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The Humble Origins of Buzzfeed

It's a viral-media darling today--a hub not just for gifs of dogs eating ice cream but also for video and investigative journalism. A co-founder explains the site's surprising roots.
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The media darling of the moment, Buzzfeed, which boasts topping 130 million monthly unique viewers to its site, didn't start out as an attempt to dominate Facebook feeds and overturn perceptions of how online advertising best functions. No, instead it began as a humble experiment out of a little-known multimedia center called Eyebeam, tucked in between art galleries in Manhattan's Chelsea neighborhood.

A co-founder of Eyebeam, John Johnson, explained the humble origins of Buzzfeed on March 1, at a talk at New York University. Johnson, with two partners, founded the center in 1997, with the goal of funding independent films, awarding fellowships, and providing a space for young artists, educators, and technologists to create their projects.

A Startup Story

As creative work in arts and technology began to flourish online, Johnson started looking for someone "who really knew the Web."

Around that time, a technology instructor in New Orleans named Jonah Peretti was fielding media calls, after watching an email he had initially sent to a dozen friends spread around the globe. It was an email chain of messages exchanged with a representative of Nike after the company denied Peretti's request to customize a pair of sneakers with the word, "sweatshop." And that was one of the most impressive pieces of viral content Johnson had ever seen.

"He sent it to 12 friends," Johnson says. "Within three months, a million people saw the emails, and he was on The Today Show debating labor practices."

Johnson hired Peretti to do research and development at Eyebeam, particularly focusing on what the pair dubbed the Contagious Media Lab. Some of the lab's accomplishments include the early(ish) viral sites Crying While Eating, Black People Love Us, and Forget-me-not Panties. The latter was a site advertising a nonexistent product, which purported to GPS track--and temperature-monitor--the wearer of the allegedly tech-enhanced undergarments.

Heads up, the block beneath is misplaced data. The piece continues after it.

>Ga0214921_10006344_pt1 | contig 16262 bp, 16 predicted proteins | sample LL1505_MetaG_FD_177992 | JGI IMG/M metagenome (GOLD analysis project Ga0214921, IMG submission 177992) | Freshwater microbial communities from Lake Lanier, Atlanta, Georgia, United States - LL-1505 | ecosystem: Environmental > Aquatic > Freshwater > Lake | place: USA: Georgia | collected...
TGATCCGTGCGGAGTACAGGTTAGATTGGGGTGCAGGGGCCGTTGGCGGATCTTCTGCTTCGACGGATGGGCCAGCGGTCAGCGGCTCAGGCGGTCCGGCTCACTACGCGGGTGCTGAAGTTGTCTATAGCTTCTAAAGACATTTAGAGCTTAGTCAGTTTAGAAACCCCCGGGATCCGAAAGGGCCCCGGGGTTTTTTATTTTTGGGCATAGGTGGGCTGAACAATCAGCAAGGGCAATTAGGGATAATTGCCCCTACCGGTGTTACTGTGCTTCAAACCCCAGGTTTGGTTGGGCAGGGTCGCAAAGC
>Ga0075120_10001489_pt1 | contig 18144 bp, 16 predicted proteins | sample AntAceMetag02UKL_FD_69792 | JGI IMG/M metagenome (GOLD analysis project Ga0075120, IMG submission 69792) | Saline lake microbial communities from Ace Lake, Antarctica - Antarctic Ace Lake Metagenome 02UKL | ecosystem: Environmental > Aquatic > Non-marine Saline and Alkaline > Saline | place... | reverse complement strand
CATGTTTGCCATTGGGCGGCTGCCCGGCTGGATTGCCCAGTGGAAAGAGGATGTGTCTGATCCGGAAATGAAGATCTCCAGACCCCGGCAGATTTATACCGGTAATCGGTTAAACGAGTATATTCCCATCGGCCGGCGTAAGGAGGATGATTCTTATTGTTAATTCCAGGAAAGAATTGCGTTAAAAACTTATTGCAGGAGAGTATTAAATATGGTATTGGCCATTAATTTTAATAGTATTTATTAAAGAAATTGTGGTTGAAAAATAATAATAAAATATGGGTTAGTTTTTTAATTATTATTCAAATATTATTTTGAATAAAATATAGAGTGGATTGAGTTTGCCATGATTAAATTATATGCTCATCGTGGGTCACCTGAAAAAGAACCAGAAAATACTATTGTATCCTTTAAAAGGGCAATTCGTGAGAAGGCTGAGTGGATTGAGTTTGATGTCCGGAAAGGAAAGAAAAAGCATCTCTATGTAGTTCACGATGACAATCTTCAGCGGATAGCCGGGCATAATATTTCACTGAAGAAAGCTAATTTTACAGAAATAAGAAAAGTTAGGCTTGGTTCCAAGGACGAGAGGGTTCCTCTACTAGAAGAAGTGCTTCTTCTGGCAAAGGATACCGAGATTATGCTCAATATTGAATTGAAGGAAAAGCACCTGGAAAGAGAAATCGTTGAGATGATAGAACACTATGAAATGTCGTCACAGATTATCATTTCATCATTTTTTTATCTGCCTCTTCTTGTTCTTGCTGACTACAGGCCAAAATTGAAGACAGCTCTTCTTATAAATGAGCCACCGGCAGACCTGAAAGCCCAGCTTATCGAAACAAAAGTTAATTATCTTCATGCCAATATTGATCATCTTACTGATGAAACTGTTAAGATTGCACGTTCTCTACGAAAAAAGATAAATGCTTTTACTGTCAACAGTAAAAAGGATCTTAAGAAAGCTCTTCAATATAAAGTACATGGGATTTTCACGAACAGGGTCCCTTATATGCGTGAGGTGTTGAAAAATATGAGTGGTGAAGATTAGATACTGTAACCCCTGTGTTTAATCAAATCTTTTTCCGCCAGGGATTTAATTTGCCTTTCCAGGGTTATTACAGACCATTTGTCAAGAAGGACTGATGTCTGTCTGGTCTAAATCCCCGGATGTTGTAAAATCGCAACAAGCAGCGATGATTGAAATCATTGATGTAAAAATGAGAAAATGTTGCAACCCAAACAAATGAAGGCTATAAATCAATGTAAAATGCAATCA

Johnson says the site blew up by garnering clicks from two groups of people. First, feminists, who were enraged and confused; second, "Japanese fetishists, who were like, 'Where can I get one?'"

The site offered a counterintuitive lesson in manufacturing virality, Johnson says: "If there's a way for your product to be polarizing, that's one sure way to get a lot of exposure--if you can get two groups of people to argue about it."

It wasn't long, though, before Peretti came to Johnson with a pitch: With help from investors, perhaps the pair had learned enough about manufacturing virality in online media to turn their experiments into a business. Johnson today laughs at the absurdity of the idea for creating a news site out of the experience they'd had up to that point: "Here were two nonprofits arts guys, like, 'Hey, let's do a business,' and 'Yeah sounds good,'" Johnson says.

Fast forward six years, and more than $46 million in funding later, Buzzfeed is still growing, and is pioneering new models of native advertising. And it's definitely still all over your Facebook feed. What's more, Peretti says the endeavor is now profitable.

The growth doesn't seem to have surprised Johnson, but what does is the rise of the young man who once sent an email to a dozen friends.

"This skinny kid not from New York, from out of town, who is like a wonderful, super geeky guy, and he's turned into a brilliant CEO," Johnson says of Peretti.

IMAGE: seng1011/Flickr
Last updated: Mar 3, 2014

CHRISTINE LAGORIO-CHAFKIN | Staff Writer | Senior Writer

Christine Lagorio-Chafkin is a writer, editor, and reporter whose work has appeared in The New York Times, The Washington Post, The San Francisco Chronicle, The Village Voice, and The Believer, among other publications. She is a senior writer at Inc.




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